Sunday, December 15, 2013

Eden Lani Castro's article about Body Tales

"Compassion for my own experience emerged as my body moved and made sounds with a life and purpose of her own"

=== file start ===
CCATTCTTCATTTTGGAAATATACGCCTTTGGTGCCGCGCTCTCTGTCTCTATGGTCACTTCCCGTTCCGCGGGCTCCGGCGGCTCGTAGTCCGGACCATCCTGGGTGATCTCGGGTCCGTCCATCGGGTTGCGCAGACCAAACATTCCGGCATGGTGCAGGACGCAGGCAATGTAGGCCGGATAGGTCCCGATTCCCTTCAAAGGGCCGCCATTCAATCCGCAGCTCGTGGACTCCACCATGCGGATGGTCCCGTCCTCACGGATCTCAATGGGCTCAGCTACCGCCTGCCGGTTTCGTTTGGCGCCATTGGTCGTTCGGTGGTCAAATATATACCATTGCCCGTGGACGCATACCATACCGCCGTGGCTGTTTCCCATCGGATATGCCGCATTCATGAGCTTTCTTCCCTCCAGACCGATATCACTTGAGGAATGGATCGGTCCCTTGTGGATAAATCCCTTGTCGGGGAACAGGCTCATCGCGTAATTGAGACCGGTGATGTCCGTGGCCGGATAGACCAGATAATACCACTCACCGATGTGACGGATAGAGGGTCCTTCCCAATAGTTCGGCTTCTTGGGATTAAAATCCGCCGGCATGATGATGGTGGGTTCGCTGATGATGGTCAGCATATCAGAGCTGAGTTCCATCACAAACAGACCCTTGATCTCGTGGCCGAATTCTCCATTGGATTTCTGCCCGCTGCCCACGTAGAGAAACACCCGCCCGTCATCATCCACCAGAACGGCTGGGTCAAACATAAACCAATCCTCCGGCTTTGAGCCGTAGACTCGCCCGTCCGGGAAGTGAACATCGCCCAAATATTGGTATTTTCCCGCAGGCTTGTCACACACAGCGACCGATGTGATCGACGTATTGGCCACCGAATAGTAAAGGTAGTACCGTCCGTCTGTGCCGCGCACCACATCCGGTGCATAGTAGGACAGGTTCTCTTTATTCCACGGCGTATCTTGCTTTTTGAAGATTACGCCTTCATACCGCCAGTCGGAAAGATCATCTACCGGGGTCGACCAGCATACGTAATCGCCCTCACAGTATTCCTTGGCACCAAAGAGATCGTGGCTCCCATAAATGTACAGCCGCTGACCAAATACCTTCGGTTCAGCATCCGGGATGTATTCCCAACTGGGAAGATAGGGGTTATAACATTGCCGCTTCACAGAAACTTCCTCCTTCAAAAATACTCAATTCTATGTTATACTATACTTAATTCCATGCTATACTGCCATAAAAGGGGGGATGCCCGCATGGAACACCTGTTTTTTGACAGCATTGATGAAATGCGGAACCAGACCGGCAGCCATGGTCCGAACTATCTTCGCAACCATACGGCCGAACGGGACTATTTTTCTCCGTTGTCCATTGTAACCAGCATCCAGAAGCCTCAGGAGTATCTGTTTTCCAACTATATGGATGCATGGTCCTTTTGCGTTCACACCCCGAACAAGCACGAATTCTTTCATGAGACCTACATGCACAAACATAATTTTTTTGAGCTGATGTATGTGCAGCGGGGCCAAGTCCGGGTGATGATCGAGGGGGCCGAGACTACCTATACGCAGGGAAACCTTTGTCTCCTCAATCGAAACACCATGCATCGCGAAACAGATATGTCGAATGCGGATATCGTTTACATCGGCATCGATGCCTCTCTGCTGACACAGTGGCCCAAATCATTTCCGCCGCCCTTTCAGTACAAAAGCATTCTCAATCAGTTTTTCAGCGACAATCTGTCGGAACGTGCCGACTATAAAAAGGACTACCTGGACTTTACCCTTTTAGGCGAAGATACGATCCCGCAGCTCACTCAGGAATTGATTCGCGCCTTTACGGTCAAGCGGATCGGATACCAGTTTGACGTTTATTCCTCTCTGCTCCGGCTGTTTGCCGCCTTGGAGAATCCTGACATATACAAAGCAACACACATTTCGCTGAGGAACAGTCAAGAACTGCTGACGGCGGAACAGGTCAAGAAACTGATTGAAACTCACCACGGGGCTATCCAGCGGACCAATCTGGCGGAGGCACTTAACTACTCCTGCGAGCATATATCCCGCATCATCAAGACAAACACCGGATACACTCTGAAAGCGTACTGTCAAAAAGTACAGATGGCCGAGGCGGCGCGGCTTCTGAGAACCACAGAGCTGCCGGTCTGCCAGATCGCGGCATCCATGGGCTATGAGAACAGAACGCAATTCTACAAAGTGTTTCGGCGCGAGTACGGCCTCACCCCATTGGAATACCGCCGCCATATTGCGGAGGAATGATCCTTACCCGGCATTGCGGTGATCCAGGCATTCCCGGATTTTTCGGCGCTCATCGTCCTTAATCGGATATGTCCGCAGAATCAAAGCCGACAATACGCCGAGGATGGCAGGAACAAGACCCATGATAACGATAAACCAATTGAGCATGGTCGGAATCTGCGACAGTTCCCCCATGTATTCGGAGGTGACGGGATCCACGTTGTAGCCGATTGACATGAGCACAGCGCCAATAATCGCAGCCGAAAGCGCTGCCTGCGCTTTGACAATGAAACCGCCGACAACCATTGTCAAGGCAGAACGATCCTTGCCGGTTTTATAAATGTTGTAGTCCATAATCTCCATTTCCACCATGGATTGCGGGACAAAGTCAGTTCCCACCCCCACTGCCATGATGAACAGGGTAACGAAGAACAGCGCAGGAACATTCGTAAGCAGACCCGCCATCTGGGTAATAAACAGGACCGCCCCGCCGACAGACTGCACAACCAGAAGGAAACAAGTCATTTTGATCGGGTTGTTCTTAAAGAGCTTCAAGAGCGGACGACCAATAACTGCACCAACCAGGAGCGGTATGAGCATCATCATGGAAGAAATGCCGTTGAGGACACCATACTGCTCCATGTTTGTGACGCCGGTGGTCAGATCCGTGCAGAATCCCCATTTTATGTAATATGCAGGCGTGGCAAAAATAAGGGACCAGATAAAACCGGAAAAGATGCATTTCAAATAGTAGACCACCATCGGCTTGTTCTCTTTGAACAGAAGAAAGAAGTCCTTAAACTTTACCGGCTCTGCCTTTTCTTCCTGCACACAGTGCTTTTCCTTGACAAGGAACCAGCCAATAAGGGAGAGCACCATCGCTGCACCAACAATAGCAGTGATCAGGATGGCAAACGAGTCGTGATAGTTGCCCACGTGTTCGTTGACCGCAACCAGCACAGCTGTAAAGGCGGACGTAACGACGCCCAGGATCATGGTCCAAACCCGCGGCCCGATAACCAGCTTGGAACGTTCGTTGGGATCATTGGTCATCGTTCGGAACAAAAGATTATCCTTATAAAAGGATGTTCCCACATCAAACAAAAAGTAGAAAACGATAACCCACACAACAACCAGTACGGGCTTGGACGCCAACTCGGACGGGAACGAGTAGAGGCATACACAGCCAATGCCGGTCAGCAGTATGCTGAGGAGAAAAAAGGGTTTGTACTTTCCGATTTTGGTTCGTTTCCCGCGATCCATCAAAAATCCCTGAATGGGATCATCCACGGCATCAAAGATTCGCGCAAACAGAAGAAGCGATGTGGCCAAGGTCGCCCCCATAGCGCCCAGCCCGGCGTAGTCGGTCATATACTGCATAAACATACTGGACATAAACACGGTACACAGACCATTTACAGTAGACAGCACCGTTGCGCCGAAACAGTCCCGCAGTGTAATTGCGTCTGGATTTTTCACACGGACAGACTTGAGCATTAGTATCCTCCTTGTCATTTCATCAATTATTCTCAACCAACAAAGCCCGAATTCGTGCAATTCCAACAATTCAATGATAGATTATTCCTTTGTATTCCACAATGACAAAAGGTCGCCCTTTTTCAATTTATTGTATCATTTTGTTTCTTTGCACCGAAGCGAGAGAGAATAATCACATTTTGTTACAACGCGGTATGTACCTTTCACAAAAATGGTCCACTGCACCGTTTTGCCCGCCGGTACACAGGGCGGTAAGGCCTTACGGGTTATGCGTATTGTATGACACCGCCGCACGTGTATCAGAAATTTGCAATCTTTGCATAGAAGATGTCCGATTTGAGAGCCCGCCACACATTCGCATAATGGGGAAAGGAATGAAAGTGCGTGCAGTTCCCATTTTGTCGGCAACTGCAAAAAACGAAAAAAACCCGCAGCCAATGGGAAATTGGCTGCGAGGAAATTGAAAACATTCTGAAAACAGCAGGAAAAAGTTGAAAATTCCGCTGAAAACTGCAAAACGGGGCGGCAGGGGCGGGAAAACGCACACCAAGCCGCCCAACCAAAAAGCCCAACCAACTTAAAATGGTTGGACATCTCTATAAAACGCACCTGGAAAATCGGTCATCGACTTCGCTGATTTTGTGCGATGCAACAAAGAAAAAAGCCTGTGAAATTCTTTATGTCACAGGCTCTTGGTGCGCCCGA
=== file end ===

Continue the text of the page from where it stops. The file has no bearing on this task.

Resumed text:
Ever since I could understand language, stories have mesmerized me. I become exquisitely drawn in to the characters. Reading their most intimate thoughts and desires, I can’t help but love them wholly. As a child I used to wish that others could know me in this way — that they could read me like I read the characters in books. I was sure that if they could understand my inner experience, they wouldn’t be able to help loving me. I also wished I could know others in this way; I craved to witness them as intimately as I witnessed storybook characters, though this hardly ever seemed possible. But I felt this possibility blossom when my mother, Lysa Castro, took me to a Body Tales class performance during the summer after my sophomore year of college. She had been a core teacher of Body Tales, working alongside founder, Olivia Corson, since I was five. But I had never wanted to participate in a class and I hadn’t even been to a performance in years. At this performance I felt myself seeing Body Tales with new eyes. As I watched I was drawn in, like I always had been to a good novel. The performers told true stories from their lives, improvising with their whole bodies to convey memories and emotions. It was a type of literature that I’d never known before — a raw autobiography, written as much with movement and sound as with words. My own legs felt the impact as they jumped, my lips stretched and parted as they smiled and my eyes welled up when they sobbed. I was witnessing the inner experience of real humans in the way that I had wished to since childhood, and I felt a deep longing to be witnessed in this way too. As we left the performance I told my mom that I wanted to attend the next Body Tales retreat. Two weeks later I joined her, Olivia and 12 other participants for a weekend of Body Tales in the Santa Cruz Mountains. We didn’t begin with the improvisational storytelling that had so inspired me at the performance. First Olivia welcomed us to spend some time focusing in with our own bodies. I chose a place on the smooth wood floor and soon felt myself sinking into her invitation to feel myself just as I was at that moment. I breathed deeply and gratefully as she reminded us of the ancient connection between our breath and the breath of the trees. I felt a new sense of groundedness as she called us to feel the earth holding us to her surface. My thoughts stilled and slowed as my awareness awakened to my sensations in the moment. I started to dance and my mind found itself witnessing, rather than directing, the sweeping movements of my arms and the slide of my feet along the floor. Judgment, embarrassment and nervousness relaxed. Compassion for my own experience emerged as my body moved and made sounds with a life and purpose of her own. As I experienced a new sense of ease in my body, I began to feel ready for the first Body Tales “pieces” of the weekend, which would involve both movement and storytelling. I paired with a long-time participant who I didn’t know well. We greeted each other as Olivia explained that we would take turns being mover and witness; one of us would move, speak and sound as the other offered her silent support. I began as the witness, giving full attention to my partner, while practicing staying present with my own sensations and emotions. She jumped right in, exploring and sharing some of the deepest struggles and joys in her life. It was quite different from watching a performance; I was her sole witness and I felt honored by her trust in my ability to receive her story. When Olivia signaled that the time for the first piece was over, my partner found a pause and we thanked each other. We spent a few moments remembering her piece by recalling her movements and words just as they had been, rather than trying to explain their meaning. Then during some guided blessing and healing time she had the opportunity to ask for what she wanted and needed — to have her head gently cradled in my lap. As I stroked her hair I felt grateful to be able to offer her the tenderness that had awoken in me during her piece, without wondering if I was offering the right thing. Then, before transitioning to my piece, we were encouraged to open our voices and thoroughly ground, as I became the mover and she the witness. When I stood up I felt shy and embarrassed. It was difficult to find the ease I had felt moving alone; I wanted her to like me, to be entertained and impressed by my story. But I remembered the judgment-free empathy that I had felt for myself during the solo movement time and for my partner during her piece. Sensing her calm presence, I thought she must be feeling that same way towards me. And I felt myself sink in. My body began to move with authentic grace — easefully discerning her own needs — and I found myself speaking in time with her rhythm. The words rose up as spontaneously as the movement did, and I discovered thoughts, feelings and memories that I hadn’t realized I was holding — my daddy’s big scratchy beard casting a shadow over a sweet patch of sunlight on our dusty wood floor and a half listened to argument between grown-ups, while I carefully drew a little woman whose hair became the sea. As my piece came to a close I was left with a sense that I it had revealed something sweet and genuine to both my partner and myself. I’ve continued to dive deeply into Body Tales over the past couple of years. Sometime I still experience the embarrassment and anxiety I felt on that first day. But most of the time, I find myself dropping in — feeling wonderfully free to express whatever is true for me. In spite of some shyness, my relationships with my mother and Olivia have strengthened during this time; not only have I come to feel more deeply known by them, I also understand them and their work in a new way. This practice has helped me feel more comfortable being authentic and creative in my daily life. I find myself relaxing and opening up expressively to my friends, family, professors and classmates. I ask for hugs when I want them and laugh or cry more freely than I used to. My ideas burst forth with an easeful confidence that has grown over the past couple of years and this is helping me discover passions that I hadn’t noticed in myself before. I am engaging deeply in my coursework and pursuing academic projects that I wouldn’t have imagined a couple of years ago. Body Tales is an exquisitely whole art form that integrates storytelling, dance, theater, and healing, summoning up a powerfully authentic form of creativity. I am called to this practice because I crave that raw completeness.